Unique Bone Structure Helped Long-Necked Pterosaurs Fly
Bicycle wheel-like spokes connected the vertebrae’s central column to its outer surface, offering serious strength
The azhdarchid group of pterosaurs were some of the largest animals ever to fly. The giant reptiles lived between 66 million and 225 million years ago, and their unusual proportions—big heads at the end of long, inflexible necks—have long puzzled scientists.
Now, research published on Wednesday in the journal iScience offers a detailed look inside of the neck vertebrae of one pterosaur. To achieve the strength necessary to hold up its head and carry prey, while keeping the bone lightweight enough for flight, the vertebra has spokes like a bicycle wheel that connect a center column to the outer surface of the bone. The spokes follow a helical pattern, like a spiral staircase leading through the inside of the bone.
“We just could not believe it,” says University of Illinois, Urbana-Champaign paleontologist Cariad Williams, to Rodrigo Pérez Ortega at Science magazine. “We have never seen anything like it before. … It was really impressive.”
The research focused on one example of pterosaur vertebra that measured 6.2 inches long. While studying the surface of the specimen, the researchers had an unexpected opportunity to use a CT scanner to take measurements.
“It seemed churlish to turn the offer down,” says University of Portsmouth paleontologist David Martill, lead author of the study, in a statement.
The CT scan revealed the spokes, which are called trabeculae, inside the bone. Like bicycle wheel spokes, trabeculae that were close together often overlapped.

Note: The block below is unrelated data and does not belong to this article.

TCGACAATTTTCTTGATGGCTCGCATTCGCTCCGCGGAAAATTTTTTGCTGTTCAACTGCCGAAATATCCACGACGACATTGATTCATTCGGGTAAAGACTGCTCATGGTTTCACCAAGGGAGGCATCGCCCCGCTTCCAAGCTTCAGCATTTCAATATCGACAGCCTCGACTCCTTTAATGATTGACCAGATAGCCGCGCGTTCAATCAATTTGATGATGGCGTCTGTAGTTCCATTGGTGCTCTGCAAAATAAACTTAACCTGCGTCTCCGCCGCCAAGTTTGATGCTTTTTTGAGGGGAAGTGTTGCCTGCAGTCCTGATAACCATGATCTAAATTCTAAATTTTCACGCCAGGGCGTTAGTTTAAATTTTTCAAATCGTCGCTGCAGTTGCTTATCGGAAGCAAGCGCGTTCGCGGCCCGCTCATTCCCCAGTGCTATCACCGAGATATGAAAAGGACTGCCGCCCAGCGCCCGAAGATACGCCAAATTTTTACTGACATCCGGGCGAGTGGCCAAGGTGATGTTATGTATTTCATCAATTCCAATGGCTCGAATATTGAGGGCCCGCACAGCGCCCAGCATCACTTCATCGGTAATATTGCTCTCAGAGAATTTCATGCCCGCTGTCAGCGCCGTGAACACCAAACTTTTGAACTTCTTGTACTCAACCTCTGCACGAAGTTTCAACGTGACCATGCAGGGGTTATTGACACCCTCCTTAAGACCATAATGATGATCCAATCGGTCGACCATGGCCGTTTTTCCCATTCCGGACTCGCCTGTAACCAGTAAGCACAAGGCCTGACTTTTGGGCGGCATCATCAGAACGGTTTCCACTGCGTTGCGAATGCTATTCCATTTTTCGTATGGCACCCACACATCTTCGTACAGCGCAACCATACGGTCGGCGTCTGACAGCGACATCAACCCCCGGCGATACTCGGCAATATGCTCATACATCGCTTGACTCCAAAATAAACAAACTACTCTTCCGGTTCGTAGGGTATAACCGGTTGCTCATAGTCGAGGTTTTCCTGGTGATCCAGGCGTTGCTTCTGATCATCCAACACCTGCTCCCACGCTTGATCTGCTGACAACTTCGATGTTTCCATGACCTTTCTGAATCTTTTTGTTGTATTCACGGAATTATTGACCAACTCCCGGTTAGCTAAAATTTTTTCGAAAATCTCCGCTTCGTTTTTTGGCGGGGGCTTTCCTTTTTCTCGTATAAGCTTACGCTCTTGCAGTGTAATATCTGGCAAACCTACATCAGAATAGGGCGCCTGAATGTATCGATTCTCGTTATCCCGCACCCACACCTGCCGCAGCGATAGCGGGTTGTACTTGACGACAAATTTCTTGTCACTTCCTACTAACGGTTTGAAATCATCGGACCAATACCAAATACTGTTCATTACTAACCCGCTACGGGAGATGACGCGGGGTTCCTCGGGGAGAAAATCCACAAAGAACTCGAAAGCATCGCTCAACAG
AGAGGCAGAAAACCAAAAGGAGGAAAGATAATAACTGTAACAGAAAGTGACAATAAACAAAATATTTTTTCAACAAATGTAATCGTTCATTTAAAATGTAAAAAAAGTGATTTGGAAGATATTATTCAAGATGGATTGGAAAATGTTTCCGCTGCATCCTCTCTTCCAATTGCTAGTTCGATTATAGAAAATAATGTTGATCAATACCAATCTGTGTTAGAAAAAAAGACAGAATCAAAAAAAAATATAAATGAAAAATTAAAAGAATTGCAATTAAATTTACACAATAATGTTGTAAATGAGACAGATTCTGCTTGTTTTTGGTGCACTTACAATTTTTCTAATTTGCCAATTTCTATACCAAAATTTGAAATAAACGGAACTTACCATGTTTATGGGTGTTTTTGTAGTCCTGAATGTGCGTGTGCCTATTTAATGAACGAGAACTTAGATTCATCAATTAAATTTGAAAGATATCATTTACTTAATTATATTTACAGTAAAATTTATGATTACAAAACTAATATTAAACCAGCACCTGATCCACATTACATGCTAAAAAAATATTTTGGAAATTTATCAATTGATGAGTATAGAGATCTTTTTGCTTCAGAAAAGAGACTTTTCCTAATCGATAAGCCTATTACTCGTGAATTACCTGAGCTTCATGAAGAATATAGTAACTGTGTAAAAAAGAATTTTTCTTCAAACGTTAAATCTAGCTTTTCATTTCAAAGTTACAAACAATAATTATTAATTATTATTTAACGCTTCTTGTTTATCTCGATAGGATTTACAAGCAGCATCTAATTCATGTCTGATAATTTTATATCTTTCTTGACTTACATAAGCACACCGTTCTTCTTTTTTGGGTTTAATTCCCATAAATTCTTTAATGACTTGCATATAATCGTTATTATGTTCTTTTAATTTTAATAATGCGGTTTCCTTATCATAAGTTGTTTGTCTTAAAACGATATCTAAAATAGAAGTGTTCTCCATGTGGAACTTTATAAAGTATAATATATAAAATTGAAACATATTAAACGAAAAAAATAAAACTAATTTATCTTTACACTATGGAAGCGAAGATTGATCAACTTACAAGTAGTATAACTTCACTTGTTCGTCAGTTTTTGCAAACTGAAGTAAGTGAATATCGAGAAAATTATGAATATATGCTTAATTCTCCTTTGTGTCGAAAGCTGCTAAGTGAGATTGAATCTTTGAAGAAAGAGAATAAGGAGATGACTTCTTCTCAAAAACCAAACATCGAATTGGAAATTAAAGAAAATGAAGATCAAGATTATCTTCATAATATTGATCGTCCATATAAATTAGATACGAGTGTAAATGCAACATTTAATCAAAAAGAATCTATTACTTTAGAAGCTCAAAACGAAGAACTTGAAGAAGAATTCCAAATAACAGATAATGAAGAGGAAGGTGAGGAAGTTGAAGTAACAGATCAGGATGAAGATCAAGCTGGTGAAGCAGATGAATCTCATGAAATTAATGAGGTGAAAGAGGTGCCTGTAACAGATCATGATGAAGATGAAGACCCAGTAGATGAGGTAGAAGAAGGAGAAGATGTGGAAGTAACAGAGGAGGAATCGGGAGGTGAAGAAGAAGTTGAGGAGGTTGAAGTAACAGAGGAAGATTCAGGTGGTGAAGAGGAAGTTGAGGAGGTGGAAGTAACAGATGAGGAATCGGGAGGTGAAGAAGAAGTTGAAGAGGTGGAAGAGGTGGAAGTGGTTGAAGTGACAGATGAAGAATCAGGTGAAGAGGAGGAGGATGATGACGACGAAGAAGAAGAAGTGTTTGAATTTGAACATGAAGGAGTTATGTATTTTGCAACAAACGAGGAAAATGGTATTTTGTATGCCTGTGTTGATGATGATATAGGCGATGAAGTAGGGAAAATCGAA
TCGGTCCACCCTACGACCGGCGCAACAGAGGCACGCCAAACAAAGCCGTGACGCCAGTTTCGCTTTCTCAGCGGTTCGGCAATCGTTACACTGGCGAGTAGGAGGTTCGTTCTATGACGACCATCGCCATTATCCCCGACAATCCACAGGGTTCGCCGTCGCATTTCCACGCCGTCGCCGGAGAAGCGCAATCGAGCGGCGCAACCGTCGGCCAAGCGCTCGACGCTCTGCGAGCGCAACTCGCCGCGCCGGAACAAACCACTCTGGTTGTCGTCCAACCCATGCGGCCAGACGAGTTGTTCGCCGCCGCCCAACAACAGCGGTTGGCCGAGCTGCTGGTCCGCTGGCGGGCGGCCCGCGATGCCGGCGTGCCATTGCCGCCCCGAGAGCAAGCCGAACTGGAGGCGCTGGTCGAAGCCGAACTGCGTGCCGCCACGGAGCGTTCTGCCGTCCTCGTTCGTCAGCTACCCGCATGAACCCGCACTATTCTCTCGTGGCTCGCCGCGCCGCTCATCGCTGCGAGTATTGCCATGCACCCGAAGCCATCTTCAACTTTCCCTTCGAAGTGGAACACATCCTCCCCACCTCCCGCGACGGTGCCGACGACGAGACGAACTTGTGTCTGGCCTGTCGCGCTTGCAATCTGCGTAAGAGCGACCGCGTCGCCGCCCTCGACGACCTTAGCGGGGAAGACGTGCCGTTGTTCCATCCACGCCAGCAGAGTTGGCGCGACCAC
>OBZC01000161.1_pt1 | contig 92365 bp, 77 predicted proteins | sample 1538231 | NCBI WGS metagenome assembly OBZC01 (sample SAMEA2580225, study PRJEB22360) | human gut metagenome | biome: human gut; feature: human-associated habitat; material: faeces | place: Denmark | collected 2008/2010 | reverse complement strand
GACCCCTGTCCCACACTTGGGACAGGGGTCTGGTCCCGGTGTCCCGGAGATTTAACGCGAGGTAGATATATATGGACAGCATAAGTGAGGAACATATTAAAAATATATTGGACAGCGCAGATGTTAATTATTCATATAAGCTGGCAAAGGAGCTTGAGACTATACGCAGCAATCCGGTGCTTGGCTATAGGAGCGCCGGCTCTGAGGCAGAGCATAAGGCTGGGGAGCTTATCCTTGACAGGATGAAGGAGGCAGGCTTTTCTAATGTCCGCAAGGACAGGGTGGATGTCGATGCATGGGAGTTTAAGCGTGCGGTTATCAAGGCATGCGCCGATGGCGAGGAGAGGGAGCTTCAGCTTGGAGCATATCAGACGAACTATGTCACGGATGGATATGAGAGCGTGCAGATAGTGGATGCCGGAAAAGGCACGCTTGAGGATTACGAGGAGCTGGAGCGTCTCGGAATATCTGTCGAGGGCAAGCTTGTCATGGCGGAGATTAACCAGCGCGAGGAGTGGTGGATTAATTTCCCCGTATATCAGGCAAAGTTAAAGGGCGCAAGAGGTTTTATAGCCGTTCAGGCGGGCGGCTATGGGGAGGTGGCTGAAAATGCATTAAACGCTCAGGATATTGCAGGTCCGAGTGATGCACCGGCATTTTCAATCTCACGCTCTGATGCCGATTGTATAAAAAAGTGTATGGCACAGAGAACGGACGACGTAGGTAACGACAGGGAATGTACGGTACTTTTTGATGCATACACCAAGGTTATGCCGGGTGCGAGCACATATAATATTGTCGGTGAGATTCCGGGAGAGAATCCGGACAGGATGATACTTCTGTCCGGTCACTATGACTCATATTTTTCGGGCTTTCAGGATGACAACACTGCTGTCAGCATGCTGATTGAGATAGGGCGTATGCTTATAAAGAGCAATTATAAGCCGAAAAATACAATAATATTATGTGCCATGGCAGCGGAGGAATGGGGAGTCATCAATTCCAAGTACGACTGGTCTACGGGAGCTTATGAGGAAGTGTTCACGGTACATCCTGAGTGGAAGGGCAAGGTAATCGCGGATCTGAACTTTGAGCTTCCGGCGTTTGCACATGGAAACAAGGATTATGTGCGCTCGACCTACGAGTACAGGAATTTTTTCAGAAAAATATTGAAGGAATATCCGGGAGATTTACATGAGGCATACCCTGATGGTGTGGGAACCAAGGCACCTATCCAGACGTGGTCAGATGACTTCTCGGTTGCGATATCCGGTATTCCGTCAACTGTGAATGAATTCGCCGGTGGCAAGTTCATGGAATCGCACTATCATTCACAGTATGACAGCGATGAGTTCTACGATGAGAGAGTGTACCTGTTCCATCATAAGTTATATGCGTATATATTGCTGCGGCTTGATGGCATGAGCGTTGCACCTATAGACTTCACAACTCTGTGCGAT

A mathematical model of the vertebrae showed how effective the spokes are at strengthening the bone without adding much weight. An azhdarchid pterosaur has nine vertebrae in its neck, an animal with a four-foot-long neck would have vertebrae of about 5.5 inches long each.
For a vertebra of that size, just 50 spokes would allow the pterosaur to lift 90 percent more weight than if it had no spokes at all. That means it could carry away prey that weighed up to 24 pounds.
“They were using less energy to optimize their strength in their neck to be able to lift the prey,” says Williams to Becky Ferreira at the New York Times.
The research begins to answer questions raised by previous research, which suggested that pterosaurs had very little flexibility in their necks, the Williams and Martill write for the Conversation. Modern long-necked birds, like herons, usually bend their necks and tuck their heads close to their bodies while they fly.
But pterosaurs would have kept their necks outstretched. Therefore, their necks needed to support the weight of the head not only against gravity but also against the strong winds that would hinder their flight. At the same time, their bones became thinner and filled with air sacs to make them lightweight.
Those lightweight, thin bones makes it difficult to find well-preserved specimens today. The vertebra used in the new study was found at the Kem Kem fossil bed in Morocco. About 100 million years ago, the fossil bed held a river that was home to Cretaceous sharks and carnivorous dinosaurs, alongside pterosaurs.
The study offers a “nice confirmation” of the mechanical structure of azhdarchid vertebrae, says Queen Mary University of London paleontologist David Hone, who was not involved in the study, to the New York Times. But the paper does not address whether the spoke structure is unique to azhdarchids or shared among many pterosaurs.
“It’s a very neat finding that there is this weird arrangement of struts and that this is about the minimum possible to strengthen the bone,” says Hone to the Times. “But it’s also not much of a surprise as we know azhdarchids had incredibly reduced bones and were extraordinarily light for their size.”
Paleontologist Alexander Kellner, the director of the National Museum at the Federal University of Rio de Janeiro, tells Science magazine, “I’m not very impressed. I think you should have more specimens to really make a claim.”
The researchers plan to take more measurements of additional vertebrae when they find more well-preserved specimens. Paleontologist and co-author Nizar Ibrahim of the University of Portsmouth tells Science magazine the team has several locations in mind to search after the Covid-19 pandemic.